By Buffy Calvert
An expectant audience thronged into the gleaming ACS gym on Friday night, November 3rd, cast members’ families up front. The curtain parted on rows of cots, two sleeping girls in each. Little Molly (Christina Chakar, making her debut in a speaking role as an adorable, impish sprite) wakes up and arouses the spleen of the indomitable matron, Mrs. Hannigan, played with flair by Alexis Redden. Michaela Valkavich, in the title role, curly red hair and all, comforts Molly and all her fellow orphans.
The pathos of the downtrodden, over-worked girls, always lightened by their defiant antics, is in sharp contrast to the spite of Mrs. Hannigan and her scheming brother Rooster (Stanley Andersen) and his conniving girlfriend Lily (Leandra Edelson). They all twist our hearts by their apt songs: “Tomorrow,” “Hard Knock Life,” “Easy Street.”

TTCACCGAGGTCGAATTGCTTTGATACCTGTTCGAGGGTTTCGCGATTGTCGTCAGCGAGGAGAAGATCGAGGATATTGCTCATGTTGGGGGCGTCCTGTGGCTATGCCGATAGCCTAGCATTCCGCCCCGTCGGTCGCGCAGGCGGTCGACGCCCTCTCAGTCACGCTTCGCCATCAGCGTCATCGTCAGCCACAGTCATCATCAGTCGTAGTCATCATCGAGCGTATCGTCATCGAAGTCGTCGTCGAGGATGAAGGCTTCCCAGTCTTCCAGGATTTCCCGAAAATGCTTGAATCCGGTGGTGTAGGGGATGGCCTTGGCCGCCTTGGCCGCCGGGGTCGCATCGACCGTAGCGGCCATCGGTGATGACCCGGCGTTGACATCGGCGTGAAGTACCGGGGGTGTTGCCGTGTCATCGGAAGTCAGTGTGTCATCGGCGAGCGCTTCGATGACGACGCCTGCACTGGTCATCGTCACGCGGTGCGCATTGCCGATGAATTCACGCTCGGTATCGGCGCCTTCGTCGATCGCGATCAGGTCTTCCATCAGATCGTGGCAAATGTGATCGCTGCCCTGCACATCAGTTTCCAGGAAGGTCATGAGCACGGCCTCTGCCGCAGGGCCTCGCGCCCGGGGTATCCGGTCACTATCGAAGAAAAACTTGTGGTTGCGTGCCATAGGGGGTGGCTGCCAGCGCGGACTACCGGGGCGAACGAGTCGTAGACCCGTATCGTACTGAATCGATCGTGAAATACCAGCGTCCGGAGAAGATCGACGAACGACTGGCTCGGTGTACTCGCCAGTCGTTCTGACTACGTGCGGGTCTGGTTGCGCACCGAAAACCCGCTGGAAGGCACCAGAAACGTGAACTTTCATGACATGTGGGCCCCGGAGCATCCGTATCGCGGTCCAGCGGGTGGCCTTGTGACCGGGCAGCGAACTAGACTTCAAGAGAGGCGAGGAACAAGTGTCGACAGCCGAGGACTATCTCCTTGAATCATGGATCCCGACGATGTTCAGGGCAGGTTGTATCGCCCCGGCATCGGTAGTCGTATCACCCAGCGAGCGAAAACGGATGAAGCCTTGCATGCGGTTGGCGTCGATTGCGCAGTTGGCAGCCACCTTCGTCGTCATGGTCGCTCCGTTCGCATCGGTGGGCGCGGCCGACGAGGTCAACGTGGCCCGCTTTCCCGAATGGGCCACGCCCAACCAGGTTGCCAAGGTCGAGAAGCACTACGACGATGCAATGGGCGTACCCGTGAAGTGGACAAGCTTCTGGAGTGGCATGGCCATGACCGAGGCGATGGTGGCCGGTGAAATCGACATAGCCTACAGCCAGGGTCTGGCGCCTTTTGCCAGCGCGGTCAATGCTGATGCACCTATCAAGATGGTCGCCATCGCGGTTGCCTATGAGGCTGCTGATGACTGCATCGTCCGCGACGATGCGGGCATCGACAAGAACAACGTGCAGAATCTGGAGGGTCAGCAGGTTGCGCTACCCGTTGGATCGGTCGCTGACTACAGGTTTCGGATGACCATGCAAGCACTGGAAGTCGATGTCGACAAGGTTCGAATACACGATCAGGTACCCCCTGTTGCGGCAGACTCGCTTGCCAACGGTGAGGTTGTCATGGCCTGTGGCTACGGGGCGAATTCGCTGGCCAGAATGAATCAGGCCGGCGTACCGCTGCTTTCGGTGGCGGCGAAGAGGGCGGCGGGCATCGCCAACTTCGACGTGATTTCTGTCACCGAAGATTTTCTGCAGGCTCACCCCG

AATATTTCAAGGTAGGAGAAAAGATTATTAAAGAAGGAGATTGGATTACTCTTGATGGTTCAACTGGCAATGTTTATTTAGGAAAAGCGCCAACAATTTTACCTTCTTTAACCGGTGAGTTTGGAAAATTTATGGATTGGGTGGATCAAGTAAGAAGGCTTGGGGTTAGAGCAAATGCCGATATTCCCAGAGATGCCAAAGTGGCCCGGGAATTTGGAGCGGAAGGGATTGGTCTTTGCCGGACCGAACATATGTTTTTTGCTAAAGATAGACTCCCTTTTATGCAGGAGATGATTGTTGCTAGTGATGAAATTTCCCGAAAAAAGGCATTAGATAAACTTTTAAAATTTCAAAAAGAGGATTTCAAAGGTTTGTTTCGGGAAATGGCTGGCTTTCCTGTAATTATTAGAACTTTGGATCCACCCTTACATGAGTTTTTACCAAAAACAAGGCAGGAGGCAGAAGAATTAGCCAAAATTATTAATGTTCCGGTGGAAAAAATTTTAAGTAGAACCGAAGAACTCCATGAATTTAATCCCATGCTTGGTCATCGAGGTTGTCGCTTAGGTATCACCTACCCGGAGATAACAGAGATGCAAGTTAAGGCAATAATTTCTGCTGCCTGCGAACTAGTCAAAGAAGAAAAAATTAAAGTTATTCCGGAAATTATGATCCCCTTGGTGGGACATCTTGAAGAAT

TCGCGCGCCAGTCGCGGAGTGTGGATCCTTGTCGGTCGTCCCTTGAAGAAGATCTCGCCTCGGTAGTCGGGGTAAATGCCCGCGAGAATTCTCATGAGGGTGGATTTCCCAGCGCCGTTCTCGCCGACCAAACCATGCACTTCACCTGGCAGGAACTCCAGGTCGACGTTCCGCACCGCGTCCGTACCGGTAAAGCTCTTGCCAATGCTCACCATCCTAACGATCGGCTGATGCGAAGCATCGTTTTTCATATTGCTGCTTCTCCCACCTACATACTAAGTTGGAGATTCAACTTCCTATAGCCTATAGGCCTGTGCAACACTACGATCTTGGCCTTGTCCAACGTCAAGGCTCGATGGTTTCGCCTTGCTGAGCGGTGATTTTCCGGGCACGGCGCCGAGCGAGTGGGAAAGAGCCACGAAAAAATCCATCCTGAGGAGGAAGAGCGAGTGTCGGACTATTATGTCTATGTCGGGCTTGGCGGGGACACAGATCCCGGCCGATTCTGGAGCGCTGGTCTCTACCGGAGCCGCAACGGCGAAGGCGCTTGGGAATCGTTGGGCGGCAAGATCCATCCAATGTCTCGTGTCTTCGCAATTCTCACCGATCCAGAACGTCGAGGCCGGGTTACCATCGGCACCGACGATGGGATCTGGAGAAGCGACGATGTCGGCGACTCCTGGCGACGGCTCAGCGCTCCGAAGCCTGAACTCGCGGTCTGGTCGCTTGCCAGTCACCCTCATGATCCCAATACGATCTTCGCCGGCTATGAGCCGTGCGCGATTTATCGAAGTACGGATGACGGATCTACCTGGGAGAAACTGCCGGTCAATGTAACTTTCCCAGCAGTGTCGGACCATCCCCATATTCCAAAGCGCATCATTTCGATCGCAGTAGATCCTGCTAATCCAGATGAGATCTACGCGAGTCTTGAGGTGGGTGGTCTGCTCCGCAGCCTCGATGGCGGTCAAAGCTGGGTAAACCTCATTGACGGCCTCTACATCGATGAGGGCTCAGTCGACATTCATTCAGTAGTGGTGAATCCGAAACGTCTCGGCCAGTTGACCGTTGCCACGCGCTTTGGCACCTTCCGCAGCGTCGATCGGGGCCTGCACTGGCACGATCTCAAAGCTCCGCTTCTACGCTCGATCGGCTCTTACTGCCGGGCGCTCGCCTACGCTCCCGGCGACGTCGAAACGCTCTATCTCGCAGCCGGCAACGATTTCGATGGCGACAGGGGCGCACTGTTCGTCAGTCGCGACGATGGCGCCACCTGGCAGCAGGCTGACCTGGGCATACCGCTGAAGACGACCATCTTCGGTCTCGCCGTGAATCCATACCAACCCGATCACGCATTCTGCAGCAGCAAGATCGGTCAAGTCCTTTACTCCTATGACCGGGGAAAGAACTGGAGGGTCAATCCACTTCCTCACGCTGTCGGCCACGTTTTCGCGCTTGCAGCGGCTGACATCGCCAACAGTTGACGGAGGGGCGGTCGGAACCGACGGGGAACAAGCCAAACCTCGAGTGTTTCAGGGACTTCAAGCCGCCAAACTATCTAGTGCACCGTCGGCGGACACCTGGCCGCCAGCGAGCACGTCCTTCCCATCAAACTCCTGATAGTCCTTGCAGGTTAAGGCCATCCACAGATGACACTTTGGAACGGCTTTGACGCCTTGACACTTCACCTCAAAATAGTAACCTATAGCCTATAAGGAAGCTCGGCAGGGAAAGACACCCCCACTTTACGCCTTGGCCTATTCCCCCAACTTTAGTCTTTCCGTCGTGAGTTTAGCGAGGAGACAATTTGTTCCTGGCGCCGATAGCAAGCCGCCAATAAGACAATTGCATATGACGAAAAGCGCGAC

Onto the set, before a dramatic NYC skyline, strides the debonair billionaire Oliver Warbucks (James DePierro, as always, a commanding presence) to rescue Annie. To find her parents, he calls up his Washington contacts: FBI, CIA and, wonder of wonders, President Roosevelt himself in a cameo appearance by John Bernhardt in an old-fashioned wheelchair, joined by Tom Little as Harold Ickes and Robert Chakar as Henry Wallace. The audience was so delighted by the sight of its retired and current Superintendent/Principals hamming it up on stage that they joined in when the 3 men burst into a lusty reprise of “Tomorrow,” the new motto of the New Deal.
Sets and props slipped seamlessly into place, the lighting glowed and the whole cast sang and danced flawlessly all the way through. James Canuti and Shane Edwards added spark in small roles played with verve. Under the direction of Elaine Peck and Kellie Daino, Annie, the musical, conquered Andes. ~